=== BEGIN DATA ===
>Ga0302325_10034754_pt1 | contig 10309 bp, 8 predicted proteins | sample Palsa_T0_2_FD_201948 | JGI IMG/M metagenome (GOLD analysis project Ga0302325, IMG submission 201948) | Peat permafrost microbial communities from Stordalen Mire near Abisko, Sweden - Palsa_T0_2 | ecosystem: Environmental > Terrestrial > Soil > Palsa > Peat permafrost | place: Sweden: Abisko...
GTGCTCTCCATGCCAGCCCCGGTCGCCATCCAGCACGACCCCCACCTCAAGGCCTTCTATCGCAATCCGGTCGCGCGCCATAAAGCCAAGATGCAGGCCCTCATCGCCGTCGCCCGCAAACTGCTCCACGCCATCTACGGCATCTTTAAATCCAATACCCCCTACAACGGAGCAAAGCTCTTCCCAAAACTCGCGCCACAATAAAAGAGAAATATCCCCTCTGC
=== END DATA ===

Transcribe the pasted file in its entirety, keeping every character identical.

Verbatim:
>Ga0302325_10034754_pt1 | contig 10309 bp, 8 predicted proteins | sample Palsa_T0_2_FD_201948 | JGI IMG/M metagenome (GOLD analysis project Ga0302325, IMG submission 201948) | Peat permafrost microbial communities from Stordalen Mire near Abisko, Sweden - Palsa_T0_2 | ecosystem: Environmental > Terrestrial > Soil > Palsa > Peat permafrost | place: Sweden: Abisko...
GTGCTCTCCATGCCAGCCCCGGTCGCCATCCAGCACGACCCCCACCTCAAGGCCTTCTATCGCAATCCGGTCGCGCGCCATAAAGCCAAGATGCAGGCCCTCATCGCCGTCGCCCGCAAACTGCTCCACGCCATCTACGGCATCTTTAAATCCAATACCCCCTACAACGGAGCAAAGCTCTTCCCAAAACTCGCGCCACAATAAAAGAGAAATATCCCCTCTGC